Friday, July 10, 2009

Wimsey's Blog: Diary of a Manhattan Bloodhound #127

Entry #127
July 10, 2009

Hello Everyone, Wimsey here coming to you from the summery precincts of Manhattan’s Upper West Side where the streets smell delightfully of things that only a Hound could love and I smell delightfully of things only my humans could love—or not. Based on the plethora of olfactory oriented comments this week I suspect that my human Maria and her friend Elizabeth are cooking up another episode of Wimsey Bath Night. And just when my stink is starting to achieve its maximum potential, too.

And on the subject of grooming, as I previously mentioned my humans have been testing out the R-7 ear cleaning system and there is good news and bad news. The good news is, first of all, that I permit them to get anywhere near my ears with the stuff and the second is that it does dry out and prevent the dreaded and itchy Hound Ear Gunk--but only on the outer portions of the ear. I am definitely less itchy but the only way to get into the ear canal itself would be to pour the old ear cleaning solution that the vet recommended down the canal. I am sure this solution would work if only I would permit my humans to do it. Formerly when this product was used it was administered via cotton pads saturated with the stuff and squeezed into the ear canal. The consequences of my humans doing this were that they had to listen to many happy hours of me shaking my head and throwing myself against the walls and floors. (I can be quite dramatic when I am displeased). As a result my humans didn’t end up using the product with the requisite frequency (“Wimsey looks so happy. Do we really want to ruin his day with the ear cleaning solution?”). So they have switched to the more imperfect but doable R-7, with periodic professional ear cleaning at the vet’s.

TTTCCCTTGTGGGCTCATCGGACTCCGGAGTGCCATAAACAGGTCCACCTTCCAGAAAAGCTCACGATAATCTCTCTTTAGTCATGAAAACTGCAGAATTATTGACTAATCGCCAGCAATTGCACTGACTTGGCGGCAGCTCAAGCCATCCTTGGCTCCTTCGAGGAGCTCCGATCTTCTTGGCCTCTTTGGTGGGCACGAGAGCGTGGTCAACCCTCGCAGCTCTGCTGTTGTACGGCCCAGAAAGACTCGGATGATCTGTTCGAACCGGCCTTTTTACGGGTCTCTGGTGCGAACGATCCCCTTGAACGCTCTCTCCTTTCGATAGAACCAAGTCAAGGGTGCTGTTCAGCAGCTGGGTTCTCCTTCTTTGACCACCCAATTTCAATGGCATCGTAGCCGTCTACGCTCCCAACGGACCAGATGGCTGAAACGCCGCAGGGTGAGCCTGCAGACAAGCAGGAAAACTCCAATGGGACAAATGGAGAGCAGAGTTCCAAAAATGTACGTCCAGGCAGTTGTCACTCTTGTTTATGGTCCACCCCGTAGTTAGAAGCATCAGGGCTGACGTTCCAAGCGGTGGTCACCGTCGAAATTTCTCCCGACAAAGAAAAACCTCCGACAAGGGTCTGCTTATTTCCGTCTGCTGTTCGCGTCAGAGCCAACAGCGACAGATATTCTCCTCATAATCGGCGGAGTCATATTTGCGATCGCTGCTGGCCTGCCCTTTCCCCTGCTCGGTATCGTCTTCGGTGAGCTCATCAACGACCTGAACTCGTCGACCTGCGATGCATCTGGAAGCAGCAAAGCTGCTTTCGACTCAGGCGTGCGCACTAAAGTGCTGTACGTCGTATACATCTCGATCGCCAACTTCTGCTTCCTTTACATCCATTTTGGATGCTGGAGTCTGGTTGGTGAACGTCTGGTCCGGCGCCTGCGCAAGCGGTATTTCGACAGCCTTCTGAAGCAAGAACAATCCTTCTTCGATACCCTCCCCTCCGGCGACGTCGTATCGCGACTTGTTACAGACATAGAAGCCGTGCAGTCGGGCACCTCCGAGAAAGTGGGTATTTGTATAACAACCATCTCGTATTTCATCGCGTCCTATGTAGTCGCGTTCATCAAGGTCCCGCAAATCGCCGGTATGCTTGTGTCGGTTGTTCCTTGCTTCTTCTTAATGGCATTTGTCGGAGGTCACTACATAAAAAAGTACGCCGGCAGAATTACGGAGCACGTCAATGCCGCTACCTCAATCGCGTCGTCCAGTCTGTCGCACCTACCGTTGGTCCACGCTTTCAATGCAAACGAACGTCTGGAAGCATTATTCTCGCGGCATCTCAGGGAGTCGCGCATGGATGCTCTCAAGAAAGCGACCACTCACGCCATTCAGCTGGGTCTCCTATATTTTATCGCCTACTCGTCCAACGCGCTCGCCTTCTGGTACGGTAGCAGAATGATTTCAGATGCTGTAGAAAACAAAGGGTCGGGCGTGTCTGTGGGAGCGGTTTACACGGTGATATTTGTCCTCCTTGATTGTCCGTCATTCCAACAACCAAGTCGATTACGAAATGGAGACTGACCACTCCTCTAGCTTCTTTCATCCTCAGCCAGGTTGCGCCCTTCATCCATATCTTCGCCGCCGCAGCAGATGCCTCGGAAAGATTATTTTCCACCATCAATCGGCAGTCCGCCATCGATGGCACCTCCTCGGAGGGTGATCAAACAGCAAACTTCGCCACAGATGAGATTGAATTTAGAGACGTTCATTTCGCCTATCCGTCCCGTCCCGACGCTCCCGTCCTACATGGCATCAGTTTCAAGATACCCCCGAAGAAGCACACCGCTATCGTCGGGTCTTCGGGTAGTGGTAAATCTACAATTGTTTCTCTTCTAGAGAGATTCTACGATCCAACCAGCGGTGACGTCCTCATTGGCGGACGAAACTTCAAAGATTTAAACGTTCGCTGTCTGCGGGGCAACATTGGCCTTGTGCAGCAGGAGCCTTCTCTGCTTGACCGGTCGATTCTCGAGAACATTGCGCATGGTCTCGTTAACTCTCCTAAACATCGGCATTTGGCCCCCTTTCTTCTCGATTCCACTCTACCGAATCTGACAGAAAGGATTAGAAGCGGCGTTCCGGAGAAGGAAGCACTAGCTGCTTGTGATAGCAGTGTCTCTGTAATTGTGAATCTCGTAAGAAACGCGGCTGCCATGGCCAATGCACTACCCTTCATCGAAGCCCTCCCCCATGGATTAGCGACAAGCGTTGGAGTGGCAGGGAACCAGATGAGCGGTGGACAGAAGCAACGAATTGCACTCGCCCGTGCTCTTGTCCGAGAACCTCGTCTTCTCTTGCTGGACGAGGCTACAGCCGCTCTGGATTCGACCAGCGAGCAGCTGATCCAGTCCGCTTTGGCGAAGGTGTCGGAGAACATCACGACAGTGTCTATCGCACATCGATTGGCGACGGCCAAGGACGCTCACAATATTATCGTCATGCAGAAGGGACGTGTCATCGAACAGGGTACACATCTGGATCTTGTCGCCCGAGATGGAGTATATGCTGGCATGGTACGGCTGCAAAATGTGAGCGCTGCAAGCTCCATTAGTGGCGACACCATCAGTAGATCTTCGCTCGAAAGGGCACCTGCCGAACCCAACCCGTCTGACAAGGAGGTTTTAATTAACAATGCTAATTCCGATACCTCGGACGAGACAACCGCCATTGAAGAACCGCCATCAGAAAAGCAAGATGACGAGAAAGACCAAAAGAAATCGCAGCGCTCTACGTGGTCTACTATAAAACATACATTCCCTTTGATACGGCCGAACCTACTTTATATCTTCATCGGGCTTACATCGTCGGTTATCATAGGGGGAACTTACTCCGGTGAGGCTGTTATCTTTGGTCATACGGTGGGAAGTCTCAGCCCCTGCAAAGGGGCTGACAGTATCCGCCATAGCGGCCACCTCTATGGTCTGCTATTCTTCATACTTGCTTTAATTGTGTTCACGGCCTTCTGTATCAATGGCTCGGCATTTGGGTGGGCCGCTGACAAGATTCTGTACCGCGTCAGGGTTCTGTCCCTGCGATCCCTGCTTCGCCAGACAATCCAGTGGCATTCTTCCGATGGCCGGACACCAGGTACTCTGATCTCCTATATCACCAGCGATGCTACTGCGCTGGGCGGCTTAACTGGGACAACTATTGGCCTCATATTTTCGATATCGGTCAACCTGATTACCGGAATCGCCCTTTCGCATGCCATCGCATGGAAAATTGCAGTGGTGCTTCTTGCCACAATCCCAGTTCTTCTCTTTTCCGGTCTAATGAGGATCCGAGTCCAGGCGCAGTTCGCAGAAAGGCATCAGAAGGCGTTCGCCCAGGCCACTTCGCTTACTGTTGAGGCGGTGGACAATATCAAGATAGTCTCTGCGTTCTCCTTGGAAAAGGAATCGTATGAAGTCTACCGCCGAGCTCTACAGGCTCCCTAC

Anyway, we had a wonderful Fourth of July weekend —I scored a real bonanza in the plastic bottle department—first there was this nice group of Hound lovers hanging out on their stoop. They were kind enough to empty their bottles and toss them my way in order to watch me play with them. Then I happened upon a bevy of police officers in the parking lot of the 20th precinct, many of whom were fortuitously armed with water bottles. When I politely produced some arresting sonorous bays directed at these bottles, several of them were promptly emptied and donated for my enjoyment. They really are New York’s Finest.

The weather here over the Fourth was very nice and as a consequence we spent quite a bit of time hanging out in Central Park where I made an exciting discovery-- trees are really just collections of sticks and these sticks don’t have to be on the ground for me to chew on them.. Maria took these pics rather hurriedly because she feared that the chewing of sticks while they are still actually attached to trees would violate some park ordinance resulting in a hefty fine. It’s a good thing that Hounds are not assessed penalties like the ones imposed at football games:

Wimsey’s Lexicon of Hound Penalties

Interference: interfering with humans trying to sleep, eat, use the toilet, take a bath, drink a cocktail, watch TV, use the computer, remain uninjured, have friends, remain clean, smell nice or have a life.

Out of Bounds: chewing under, around or through a fence meant to restrain the naturally investigative nature of the Hound.

Intentional Grounding: excessive exuberance when greeting. (also imposed for body slamming, particularly at the back of the knees)

False Start: eeling through a partially opened door to begin a constitutional sans Hound restraining equipment

Illegal Procedure: taking a conspicuous dip in Bethesda Fountain

Tripping: suddenly wheeling perpendicular to an oncoming human causing the human to fall over the Hound. Also imposed for lying at full stretch in the middle of the kitchen floor during meal preparation times

Encroachment: a stealthy maneuver whereby a Hound obtains possession of the couch without a human noticing that they are suddenly sitting on the floor

Holding: sitting on a human and refusing to move.

Clipping: Hounds never permit this maneuver.


Unnecessary Roughness: what a Hound does if clipping is ever attempted

Unsportsmanlike Behavior: the behavior of a Hound


There is actually a field hockey penalty called “sticks” which I suppose in my case would mean chewing on them when they were actually still branches.